In the coming days, New Delhi will be busy carrying out the annual formality of extending the prevailing ceasefire between the two sides for another year, after the current term expires on July 31, 2005. Then, government negotiators would need to build on the latest 'understanding' between the two sides to try and break the deadlock over the integration issue. That will be far from easy, and would require the NSCN-IM to come up with yet another compromise offer, either on its own, or with prodding from New Delhi. The peace process has now entered a delicate stage, with options progressively narrowing, and the rebel cadres and the common Naga people becoming restive.
Evidence of this impatience was visible in the latest orgy of violence in the four Naga-dominated districts of Manipur - Ukhrul, Senapati, Tamenglong and Chandel. In blistering and coordinated mob violence on July 9, 2005, angry Naga youth torched at least 25 government buildings, including the offices of two district magistrates in these districts. Significantly, the immediate provocation for the violence was the death of a Naga youth at the hands of the police, who were trying to break an ongoing road blockade campaign. The road blockade stir had been launched in protest against the Manipur government's decision to observe June 18 as 'State integration day. '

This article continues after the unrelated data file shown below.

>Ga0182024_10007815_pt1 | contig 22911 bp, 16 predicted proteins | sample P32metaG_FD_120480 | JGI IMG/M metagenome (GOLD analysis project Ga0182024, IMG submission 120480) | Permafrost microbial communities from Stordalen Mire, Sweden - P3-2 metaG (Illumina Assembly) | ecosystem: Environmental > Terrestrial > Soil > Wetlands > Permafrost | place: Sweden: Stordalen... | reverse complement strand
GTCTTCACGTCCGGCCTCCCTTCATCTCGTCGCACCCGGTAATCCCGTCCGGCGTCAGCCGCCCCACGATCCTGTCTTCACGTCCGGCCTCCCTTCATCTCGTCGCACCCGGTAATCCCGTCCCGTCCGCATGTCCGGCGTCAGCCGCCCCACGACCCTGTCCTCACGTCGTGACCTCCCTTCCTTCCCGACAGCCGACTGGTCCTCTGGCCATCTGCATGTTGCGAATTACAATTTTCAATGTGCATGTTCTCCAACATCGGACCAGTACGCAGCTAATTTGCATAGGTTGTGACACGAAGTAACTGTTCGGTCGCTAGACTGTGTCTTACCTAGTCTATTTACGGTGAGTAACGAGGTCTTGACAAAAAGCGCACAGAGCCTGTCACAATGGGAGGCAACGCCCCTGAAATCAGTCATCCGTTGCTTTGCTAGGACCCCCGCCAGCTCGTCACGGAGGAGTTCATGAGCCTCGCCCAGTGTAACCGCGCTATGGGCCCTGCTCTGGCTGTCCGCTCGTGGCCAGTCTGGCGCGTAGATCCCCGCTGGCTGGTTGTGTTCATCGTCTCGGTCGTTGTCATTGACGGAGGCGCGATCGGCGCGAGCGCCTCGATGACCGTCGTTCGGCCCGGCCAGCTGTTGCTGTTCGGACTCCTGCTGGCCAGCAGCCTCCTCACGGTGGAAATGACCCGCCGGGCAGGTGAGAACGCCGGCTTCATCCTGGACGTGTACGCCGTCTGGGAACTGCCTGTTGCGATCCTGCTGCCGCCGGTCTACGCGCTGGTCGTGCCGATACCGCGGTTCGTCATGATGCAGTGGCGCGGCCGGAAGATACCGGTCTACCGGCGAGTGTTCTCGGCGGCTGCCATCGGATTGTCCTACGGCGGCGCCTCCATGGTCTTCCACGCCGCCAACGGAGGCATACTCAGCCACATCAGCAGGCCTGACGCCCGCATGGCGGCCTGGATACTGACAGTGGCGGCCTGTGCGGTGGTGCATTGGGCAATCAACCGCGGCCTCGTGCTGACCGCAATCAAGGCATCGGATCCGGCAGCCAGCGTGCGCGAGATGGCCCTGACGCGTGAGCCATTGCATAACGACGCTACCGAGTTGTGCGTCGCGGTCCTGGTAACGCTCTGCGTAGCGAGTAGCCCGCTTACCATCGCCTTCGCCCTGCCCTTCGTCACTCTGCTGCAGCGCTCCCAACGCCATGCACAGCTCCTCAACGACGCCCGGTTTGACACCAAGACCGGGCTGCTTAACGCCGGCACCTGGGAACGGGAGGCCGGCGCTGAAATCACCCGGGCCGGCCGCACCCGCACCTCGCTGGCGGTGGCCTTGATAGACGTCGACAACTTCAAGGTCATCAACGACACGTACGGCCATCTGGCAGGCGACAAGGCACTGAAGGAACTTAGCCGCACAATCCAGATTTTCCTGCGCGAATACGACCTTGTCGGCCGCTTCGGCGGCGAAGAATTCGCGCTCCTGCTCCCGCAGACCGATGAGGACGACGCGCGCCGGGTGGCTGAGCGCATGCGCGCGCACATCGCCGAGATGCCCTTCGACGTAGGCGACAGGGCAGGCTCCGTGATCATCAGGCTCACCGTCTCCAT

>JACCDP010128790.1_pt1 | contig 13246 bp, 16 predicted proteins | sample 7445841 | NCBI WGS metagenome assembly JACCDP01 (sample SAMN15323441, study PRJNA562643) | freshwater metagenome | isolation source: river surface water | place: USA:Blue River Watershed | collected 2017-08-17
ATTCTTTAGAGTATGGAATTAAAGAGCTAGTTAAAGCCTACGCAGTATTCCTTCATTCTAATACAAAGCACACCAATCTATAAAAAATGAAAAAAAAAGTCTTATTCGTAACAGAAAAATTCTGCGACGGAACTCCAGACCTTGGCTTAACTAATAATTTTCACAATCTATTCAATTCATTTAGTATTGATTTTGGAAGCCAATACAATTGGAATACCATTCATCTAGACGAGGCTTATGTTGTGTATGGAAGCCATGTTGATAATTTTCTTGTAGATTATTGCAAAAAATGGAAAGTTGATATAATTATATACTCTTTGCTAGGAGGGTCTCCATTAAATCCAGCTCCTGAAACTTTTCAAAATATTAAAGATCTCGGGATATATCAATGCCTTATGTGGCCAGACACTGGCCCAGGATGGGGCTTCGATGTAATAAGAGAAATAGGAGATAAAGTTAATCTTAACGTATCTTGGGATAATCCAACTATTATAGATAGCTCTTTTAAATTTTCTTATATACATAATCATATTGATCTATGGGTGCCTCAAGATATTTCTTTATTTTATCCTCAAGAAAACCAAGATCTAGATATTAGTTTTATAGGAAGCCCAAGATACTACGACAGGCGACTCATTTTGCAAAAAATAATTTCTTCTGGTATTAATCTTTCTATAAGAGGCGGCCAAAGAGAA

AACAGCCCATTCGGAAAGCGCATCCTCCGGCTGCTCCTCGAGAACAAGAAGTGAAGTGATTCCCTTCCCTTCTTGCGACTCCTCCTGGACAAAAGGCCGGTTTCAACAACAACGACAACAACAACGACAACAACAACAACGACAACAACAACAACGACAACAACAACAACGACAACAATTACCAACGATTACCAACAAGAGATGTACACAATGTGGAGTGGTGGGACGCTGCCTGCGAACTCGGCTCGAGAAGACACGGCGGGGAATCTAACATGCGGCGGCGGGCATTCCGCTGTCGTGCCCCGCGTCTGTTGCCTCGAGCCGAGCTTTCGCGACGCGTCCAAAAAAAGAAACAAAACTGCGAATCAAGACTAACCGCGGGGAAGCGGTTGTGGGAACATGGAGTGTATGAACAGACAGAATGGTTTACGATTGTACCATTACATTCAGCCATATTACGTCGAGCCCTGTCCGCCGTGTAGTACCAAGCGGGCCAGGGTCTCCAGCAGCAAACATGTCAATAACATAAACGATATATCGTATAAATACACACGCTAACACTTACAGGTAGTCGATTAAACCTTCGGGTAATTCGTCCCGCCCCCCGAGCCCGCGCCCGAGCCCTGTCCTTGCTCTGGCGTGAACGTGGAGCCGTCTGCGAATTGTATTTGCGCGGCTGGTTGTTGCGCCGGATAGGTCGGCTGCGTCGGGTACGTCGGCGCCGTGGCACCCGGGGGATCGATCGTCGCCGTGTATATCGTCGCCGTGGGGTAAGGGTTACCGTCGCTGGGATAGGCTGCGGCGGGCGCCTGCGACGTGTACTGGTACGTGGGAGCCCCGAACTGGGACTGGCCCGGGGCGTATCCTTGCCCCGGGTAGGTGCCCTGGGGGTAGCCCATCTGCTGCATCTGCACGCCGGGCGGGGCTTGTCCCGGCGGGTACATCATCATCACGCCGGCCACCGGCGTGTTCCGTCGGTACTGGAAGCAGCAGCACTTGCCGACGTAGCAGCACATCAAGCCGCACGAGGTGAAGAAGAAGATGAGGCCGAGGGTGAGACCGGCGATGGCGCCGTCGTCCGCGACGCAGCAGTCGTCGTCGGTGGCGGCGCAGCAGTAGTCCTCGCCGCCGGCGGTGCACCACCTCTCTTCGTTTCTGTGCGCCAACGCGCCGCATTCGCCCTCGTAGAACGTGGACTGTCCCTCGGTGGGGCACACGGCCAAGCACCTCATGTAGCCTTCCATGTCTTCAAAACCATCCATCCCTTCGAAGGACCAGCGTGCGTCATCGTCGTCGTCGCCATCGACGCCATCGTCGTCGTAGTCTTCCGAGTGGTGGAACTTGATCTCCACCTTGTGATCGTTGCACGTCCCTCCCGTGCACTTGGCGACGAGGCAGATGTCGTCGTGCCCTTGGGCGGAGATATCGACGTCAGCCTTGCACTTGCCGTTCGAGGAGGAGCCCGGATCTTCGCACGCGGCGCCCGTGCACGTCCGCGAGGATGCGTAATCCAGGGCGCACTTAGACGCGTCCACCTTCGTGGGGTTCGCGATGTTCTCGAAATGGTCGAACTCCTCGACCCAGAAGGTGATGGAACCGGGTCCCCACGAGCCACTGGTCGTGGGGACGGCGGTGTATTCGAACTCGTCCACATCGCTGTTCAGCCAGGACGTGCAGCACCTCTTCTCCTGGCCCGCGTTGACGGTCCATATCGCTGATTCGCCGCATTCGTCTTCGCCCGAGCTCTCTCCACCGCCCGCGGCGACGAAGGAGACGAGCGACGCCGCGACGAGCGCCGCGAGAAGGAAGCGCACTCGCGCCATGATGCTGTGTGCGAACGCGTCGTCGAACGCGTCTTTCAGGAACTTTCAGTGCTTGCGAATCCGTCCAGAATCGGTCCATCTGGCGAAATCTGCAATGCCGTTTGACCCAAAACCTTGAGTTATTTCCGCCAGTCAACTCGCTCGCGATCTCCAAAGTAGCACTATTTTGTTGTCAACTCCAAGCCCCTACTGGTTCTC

Clearly, the 'greater Nagalim' idea has enormous potential to spark violence in the region, and even the smallest symbolic measure by either side - the Manipuris had resorted to widespread violence after the ceasefire agreement between the centre and the NSCN-IM had been extended 'without territorial limits' on June 18, 2001 - has the capacity to set off the ethnic tinderbox in wide areas around the present state of Nagaland.
Wasbir Hussain is Associate Fellow, Institute for Conflict Management, New Delhi; Consulting Editor, The Sentinel, Guwahati. Courtesy, the South Asia Intelligence Review of the South Asia Terrorism Portal